[0012]FIG. 5 is a top plan view of the drawer assembly depicted in FIGS. 2-4 and showing the drawer assembly in a fully opened position and with the radius limiter pivoted 90 degrees relative to its position shown in FIG. 2;

[0013]FIG. 6 is an exploded, perspective view of a radius limiter assembly, including a radius limiter and a bracket;

[0014]FIG. 7 is a top plan view of the radius limiter assembly depicted in FIG. 6 and in operable assembly;

[0015]FIG. 8 is a top plan view of the radius limiter assembly depicted in FIGS. 6 and 7, and showing the radius limiter pivoted 90 degrees relative to its position in FIG. 7;

[0016]FIG. 9 is a bottom plan view of the radius limiter depicted in FIGS. 6-8;

[0017]FIG. 10 is a cross-sectional view of the radius limiter depicted in FIG. 9 taken along line 10-10;

[0018]FIG. 11 is a side elevational view of the bracket utilized in the radius limiter assembly of FIGS. 6-8;

[0019]FIG. 12 is a top plan view of the bracket depicted in FIG. 11;

[0020]FIG. 13 is a front perspective view of the bracket depicted in FIG. 12;

[0021]FIG. 14 is a rear perspective view of the bracket depicted in FIG. 13;

[0022]FIG. 15 is a bottom, first-side perspective view of the radius limiter depicted in FIG. 9;

[0023]FIG. 16 is a top, first-side perspective view of the radius limiter depicted in FIG. 15;

[0024]FIG. 17 is a bottom, second-side perspective view of the radius limiter depicted in FIG. 16; and

[0025]FIG. 18 is a top, second-side perspective view of the radius limiter depicted in FIG. 17.

DETAILED DESCRIPTION

[0026] A cable management panel or module is depicted in FIG. 1 generally at 30. In the one shown, the panel 30 includes a plurality of drawer assemblies 32. In the one shown in FIG. 1, the panel 30 includes two drawer assemblies 32. Each of the drawer assemblies 32 includes a chassis 34 and a drawer 36 slidably mounted within the chassis 34.

[0027] Each drawer 36 may include cable management structure, for example, devices for storing the cables or connecting the cables to other cables or fiber optic devices, such as attenuators, couplers, switches, wave division multiplexers, splitters or splices. Drawers 36 are slidable relative to the chassis 34 by way of two drawer slides 38 on opposite sides of the chassis 34. In the particular embodiment shown, each drawer 36 includes two latches 40 to secure the drawer 36 in a closed position.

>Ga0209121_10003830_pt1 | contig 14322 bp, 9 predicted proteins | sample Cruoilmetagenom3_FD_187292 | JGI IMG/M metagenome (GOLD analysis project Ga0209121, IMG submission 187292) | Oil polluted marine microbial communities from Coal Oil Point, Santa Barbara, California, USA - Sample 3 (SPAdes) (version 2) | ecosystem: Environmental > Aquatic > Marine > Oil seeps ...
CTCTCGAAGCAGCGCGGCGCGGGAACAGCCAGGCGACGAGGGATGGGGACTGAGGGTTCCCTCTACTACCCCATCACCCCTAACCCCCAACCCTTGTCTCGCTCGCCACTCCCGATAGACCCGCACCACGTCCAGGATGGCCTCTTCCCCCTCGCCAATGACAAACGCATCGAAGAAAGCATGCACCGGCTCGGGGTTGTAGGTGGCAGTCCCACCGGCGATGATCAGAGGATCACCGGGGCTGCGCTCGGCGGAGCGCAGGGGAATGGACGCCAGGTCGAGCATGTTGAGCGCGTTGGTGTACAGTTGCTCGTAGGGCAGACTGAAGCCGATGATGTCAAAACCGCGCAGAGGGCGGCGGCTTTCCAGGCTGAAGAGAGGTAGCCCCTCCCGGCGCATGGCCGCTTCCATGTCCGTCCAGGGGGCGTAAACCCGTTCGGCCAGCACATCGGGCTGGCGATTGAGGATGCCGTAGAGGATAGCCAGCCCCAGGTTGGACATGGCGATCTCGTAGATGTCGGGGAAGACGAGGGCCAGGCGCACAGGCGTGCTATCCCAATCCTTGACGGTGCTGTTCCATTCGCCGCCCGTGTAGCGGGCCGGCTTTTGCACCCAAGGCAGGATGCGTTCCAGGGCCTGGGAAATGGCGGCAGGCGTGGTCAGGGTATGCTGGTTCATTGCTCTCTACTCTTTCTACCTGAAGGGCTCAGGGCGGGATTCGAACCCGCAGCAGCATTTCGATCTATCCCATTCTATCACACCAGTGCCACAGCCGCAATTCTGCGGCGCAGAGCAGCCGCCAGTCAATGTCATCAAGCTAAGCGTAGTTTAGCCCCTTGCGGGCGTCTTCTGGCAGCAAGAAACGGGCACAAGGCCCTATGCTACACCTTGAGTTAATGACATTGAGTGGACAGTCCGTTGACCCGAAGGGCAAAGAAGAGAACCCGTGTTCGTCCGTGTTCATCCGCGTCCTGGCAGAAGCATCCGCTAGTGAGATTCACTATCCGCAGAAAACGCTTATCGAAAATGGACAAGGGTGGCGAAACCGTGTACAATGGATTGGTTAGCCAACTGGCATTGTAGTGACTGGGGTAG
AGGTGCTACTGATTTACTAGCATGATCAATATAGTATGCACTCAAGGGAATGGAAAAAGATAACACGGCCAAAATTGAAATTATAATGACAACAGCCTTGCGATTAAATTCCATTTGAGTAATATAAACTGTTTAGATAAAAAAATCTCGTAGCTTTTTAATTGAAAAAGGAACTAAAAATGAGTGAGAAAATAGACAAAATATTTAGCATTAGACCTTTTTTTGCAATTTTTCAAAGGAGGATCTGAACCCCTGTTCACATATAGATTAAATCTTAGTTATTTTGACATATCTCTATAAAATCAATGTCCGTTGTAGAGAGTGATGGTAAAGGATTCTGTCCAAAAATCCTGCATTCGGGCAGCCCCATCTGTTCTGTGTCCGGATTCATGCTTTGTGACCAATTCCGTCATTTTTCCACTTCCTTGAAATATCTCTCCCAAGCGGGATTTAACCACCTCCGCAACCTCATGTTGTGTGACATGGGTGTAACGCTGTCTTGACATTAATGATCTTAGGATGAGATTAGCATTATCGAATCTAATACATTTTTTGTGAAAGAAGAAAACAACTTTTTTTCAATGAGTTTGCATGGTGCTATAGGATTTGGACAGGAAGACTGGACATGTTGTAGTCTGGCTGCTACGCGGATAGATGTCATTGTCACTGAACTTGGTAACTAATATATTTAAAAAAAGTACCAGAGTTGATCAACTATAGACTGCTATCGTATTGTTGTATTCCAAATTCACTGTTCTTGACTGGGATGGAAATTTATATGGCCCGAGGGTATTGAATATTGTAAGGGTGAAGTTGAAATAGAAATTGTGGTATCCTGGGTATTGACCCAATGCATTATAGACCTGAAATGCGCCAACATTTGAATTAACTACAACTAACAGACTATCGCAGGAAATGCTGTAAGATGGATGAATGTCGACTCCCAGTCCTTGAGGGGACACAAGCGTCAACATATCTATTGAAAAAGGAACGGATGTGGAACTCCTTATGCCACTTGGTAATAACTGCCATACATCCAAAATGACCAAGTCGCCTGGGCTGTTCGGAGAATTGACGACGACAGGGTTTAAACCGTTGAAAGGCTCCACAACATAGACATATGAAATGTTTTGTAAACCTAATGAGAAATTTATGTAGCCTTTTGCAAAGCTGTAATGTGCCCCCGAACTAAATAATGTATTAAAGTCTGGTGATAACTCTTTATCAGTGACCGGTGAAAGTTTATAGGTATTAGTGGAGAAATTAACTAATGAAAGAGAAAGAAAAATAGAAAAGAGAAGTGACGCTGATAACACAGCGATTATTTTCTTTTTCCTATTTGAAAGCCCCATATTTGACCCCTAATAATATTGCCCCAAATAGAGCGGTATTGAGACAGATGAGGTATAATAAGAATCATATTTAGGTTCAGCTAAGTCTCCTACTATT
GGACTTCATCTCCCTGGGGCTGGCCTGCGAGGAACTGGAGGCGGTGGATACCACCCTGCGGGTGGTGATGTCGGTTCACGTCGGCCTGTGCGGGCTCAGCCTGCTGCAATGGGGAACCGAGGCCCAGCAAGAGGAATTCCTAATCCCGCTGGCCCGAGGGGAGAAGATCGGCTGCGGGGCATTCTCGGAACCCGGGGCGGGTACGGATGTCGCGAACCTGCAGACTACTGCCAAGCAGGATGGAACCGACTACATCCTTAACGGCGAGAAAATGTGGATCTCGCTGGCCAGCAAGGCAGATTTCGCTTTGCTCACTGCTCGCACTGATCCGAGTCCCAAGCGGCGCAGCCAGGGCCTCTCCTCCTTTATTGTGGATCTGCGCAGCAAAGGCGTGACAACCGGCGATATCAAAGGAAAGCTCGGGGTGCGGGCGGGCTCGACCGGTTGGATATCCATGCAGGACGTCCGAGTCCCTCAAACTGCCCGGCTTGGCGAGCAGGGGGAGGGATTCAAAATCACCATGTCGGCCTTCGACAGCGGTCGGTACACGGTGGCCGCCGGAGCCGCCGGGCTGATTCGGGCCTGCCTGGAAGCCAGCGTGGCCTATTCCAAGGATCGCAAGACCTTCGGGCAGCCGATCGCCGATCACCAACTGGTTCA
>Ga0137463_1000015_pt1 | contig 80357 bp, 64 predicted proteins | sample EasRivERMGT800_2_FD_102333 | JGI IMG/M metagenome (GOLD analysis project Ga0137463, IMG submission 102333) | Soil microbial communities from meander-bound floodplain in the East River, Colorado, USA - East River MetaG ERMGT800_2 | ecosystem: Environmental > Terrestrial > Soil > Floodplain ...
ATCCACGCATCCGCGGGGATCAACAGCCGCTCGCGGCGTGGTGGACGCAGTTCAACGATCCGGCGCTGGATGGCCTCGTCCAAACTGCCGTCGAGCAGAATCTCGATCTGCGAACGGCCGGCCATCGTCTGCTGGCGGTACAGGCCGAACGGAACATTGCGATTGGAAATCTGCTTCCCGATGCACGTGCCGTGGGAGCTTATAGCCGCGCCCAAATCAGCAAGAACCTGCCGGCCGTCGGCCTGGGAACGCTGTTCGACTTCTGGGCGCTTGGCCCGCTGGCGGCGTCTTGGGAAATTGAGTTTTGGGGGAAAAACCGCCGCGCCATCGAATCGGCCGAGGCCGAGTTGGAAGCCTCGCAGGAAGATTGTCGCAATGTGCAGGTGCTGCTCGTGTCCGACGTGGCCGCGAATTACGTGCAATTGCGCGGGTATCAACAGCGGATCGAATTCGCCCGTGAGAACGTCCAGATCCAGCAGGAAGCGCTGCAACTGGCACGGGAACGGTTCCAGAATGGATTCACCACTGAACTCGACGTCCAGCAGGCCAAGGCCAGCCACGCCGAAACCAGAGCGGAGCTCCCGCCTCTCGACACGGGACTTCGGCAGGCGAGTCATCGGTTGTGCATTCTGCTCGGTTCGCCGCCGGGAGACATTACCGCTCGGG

[0028] Each drawer 36 includes a base 42, a front wall 44, and a rear wall 46. Note that the drawer 36 is absent side walls, or is “side wall free.” This structure allows for cable entry and exit and prevents cable damage during sliding movement of the drawers 36 when accessing the cables and connectors or other devices in the drawer 36. The base 42, front wall 44 and rear wall 46 together define a storage interior 48 for holding and storing the cables.

[0029] Each storage interior 48 is sized for receiving cable management and/or distribution structures. When the drawer 36 is in the closed position, the cables and management or distribution structures in the storage interior 48 are protected. In preferred embodiments, the distribution structures can be conveniently mounted on a tray insert that drops into the storage interior 48. This allows for convenient structuring of the drawer 36 to serve one or more desired functions in the panel 30. Examples of tray inserts are described in co-pending and commonly assigned U.S. patent application Ser. No. 09/649,398, which is a continuation-in-part of application Ser. No. 09/490,379 (also co-pending and commonly assigned), each of which is incorporated by reference herein. In the preferred embodiment, each of the drawers 36 is constructed to be stackable and linkable to form sub-cable management panels 31. Such modularity also allows for ease of use for a variety of different needs for the cable management system.

[0030] Preferably, each of the drawer assemblies 32 includes a take up mechanism 50 to manage optical fibers entering and exiting the cable management panel 30. In the preferred embodiment illustrated, each take up mechanism 50 includes a push member or radius limiter 52.